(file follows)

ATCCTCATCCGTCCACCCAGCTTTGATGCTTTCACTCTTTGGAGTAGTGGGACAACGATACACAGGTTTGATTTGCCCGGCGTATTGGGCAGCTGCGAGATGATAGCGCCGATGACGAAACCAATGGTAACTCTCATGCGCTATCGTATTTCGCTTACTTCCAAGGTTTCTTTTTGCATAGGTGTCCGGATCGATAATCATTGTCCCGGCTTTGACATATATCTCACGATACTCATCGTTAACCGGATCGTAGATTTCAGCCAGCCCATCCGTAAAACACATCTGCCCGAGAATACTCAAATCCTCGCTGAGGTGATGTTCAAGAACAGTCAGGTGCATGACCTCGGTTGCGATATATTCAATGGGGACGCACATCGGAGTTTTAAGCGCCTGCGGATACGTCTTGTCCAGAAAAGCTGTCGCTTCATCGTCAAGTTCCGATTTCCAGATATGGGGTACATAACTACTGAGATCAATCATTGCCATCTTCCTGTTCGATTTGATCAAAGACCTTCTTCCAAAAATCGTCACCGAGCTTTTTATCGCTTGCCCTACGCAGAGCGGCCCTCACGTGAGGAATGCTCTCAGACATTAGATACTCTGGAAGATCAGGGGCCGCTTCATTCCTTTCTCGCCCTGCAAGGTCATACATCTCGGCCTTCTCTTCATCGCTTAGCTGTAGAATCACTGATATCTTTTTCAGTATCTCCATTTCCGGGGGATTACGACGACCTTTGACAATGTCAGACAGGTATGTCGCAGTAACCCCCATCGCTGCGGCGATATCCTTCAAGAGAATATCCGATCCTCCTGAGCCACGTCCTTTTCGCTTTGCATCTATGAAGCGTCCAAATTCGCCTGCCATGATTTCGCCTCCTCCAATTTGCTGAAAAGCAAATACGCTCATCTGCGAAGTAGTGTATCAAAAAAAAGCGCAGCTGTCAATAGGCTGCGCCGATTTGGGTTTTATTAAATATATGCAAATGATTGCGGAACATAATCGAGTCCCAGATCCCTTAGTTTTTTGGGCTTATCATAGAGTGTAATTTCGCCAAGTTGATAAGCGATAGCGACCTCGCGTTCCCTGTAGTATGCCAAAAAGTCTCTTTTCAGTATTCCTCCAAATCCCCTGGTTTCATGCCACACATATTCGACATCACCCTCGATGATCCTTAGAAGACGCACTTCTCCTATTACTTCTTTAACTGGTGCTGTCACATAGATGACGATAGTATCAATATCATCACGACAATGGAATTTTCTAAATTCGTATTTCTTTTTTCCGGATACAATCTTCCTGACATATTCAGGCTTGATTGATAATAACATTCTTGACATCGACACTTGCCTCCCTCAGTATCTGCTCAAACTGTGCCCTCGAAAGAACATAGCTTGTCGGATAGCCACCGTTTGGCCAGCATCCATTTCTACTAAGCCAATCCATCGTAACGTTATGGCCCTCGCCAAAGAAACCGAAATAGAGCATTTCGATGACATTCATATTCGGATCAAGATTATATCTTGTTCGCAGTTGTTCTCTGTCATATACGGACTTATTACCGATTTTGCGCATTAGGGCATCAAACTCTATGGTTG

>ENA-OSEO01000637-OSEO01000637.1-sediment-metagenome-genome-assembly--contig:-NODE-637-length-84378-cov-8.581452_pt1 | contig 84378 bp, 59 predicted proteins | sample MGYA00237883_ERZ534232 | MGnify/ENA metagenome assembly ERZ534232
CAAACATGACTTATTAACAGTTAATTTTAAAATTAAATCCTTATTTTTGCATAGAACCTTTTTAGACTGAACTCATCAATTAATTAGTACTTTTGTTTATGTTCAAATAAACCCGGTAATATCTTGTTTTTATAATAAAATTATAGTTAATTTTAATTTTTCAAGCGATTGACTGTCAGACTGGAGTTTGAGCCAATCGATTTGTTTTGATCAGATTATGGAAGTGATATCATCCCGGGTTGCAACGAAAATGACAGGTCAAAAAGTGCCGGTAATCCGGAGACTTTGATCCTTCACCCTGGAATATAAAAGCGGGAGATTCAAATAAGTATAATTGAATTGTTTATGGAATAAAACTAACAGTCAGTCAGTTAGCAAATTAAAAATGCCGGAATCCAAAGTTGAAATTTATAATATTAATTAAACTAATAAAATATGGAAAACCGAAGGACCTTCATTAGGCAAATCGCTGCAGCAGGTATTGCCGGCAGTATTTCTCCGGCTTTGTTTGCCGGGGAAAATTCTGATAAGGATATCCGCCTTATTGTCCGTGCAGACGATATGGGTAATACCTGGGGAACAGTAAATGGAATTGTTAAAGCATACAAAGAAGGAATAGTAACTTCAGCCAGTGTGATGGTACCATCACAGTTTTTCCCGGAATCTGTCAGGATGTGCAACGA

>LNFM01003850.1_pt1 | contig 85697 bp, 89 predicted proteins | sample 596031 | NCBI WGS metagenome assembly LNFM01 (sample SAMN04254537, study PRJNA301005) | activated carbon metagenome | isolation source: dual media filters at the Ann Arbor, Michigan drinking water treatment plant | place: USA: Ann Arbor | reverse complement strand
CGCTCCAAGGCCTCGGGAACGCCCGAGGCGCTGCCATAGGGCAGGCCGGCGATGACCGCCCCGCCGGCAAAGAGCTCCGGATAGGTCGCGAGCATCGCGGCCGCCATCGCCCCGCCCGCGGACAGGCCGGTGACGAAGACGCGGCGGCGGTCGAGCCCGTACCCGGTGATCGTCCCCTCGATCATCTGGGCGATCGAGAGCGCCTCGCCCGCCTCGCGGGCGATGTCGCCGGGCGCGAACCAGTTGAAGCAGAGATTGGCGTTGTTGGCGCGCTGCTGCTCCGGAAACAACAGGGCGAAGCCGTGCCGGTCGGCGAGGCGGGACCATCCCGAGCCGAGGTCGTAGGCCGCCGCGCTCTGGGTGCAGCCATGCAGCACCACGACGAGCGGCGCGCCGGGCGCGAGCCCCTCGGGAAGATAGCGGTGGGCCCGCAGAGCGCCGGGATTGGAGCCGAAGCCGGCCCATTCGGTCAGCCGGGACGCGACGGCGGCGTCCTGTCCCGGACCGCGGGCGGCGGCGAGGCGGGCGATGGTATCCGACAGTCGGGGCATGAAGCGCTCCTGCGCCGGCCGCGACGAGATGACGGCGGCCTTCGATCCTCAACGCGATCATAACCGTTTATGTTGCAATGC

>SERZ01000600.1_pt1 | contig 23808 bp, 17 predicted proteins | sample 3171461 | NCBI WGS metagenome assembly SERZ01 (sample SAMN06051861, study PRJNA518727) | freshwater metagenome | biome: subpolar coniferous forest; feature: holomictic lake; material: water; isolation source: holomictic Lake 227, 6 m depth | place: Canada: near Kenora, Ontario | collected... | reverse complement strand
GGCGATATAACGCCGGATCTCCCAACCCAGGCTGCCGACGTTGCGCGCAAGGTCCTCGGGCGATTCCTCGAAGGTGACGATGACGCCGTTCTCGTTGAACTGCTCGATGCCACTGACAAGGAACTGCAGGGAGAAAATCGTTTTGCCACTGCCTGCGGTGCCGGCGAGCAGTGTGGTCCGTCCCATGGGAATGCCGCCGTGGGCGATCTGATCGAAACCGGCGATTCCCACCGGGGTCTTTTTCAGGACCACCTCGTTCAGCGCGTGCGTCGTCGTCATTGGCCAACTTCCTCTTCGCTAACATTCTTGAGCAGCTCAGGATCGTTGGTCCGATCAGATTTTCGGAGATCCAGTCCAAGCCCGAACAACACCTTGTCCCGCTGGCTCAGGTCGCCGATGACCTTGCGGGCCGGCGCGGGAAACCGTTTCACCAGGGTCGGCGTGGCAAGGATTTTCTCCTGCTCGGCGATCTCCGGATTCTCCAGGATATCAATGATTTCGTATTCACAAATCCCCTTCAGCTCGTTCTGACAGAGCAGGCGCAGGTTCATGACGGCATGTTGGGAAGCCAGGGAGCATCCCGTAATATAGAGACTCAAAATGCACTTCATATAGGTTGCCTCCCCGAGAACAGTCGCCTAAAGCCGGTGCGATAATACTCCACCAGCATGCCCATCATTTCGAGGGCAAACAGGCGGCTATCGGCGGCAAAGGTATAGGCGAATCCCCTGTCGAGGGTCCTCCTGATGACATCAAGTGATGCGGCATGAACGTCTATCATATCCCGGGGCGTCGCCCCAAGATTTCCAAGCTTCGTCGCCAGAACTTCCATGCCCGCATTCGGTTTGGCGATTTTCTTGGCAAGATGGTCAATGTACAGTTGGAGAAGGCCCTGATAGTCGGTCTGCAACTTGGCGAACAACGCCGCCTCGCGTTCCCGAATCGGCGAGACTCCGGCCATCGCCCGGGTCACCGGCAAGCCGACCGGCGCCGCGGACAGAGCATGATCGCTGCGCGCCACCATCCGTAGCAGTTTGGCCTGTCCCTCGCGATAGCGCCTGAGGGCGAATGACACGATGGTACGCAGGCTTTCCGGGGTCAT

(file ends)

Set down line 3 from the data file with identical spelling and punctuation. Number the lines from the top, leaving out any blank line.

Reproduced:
CAAACATGACTTATTAACAGTTAATTTTAAAATTAAATCCTTATTTTTGCATAGAACCTTTTTAGACTGAACTCATCAATTAATTAGTACTTTTGTTTATGTTCAAATAAACCCGGTAATATCTTGTTTTTATAATAAAATTATAGTTAATTTTAATTTTTCAAGCGATTGACTGTCAGACTGGAGTTTGAGCCAATCGATTTGTTTTGATCAGATTATGGAAGTGATATCATCCCGGGTTGCAACGAAAATGACAGGTCAAAAAGTGCCGGTAATCCGGAGACTTTGATCCTTCACCCTGGAATATAAAAGCGGGAGATTCAAATAAGTATAATTGAATTGTTTATGGAATAAAACTAACAGTCAGTCAGTTAGCAAATTAAAAATGCCGGAATCCAAAGTTGAAATTTATAATATTAATTAAACTAATAAAATATGGAAAACCGAAGGACCTTCATTAGGCAAATCGCTGCAGCAGGTATTGCCGGCAGTATTTCTCCGGCTTTGTTTGCCGGGGAAAATTCTGATAAGGATATCCGCCTTATTGTCCGTGCAGACGATATGGGTAATACCTGGGGAACAGTAAATGGAATTGTTAAAGCATACAAAGAAGGAATAGTAACTTCAGCCAGTGTGATGGTACCATCACAGTTTTTCCCGGAATCTGTCAGGATGTGCAACGA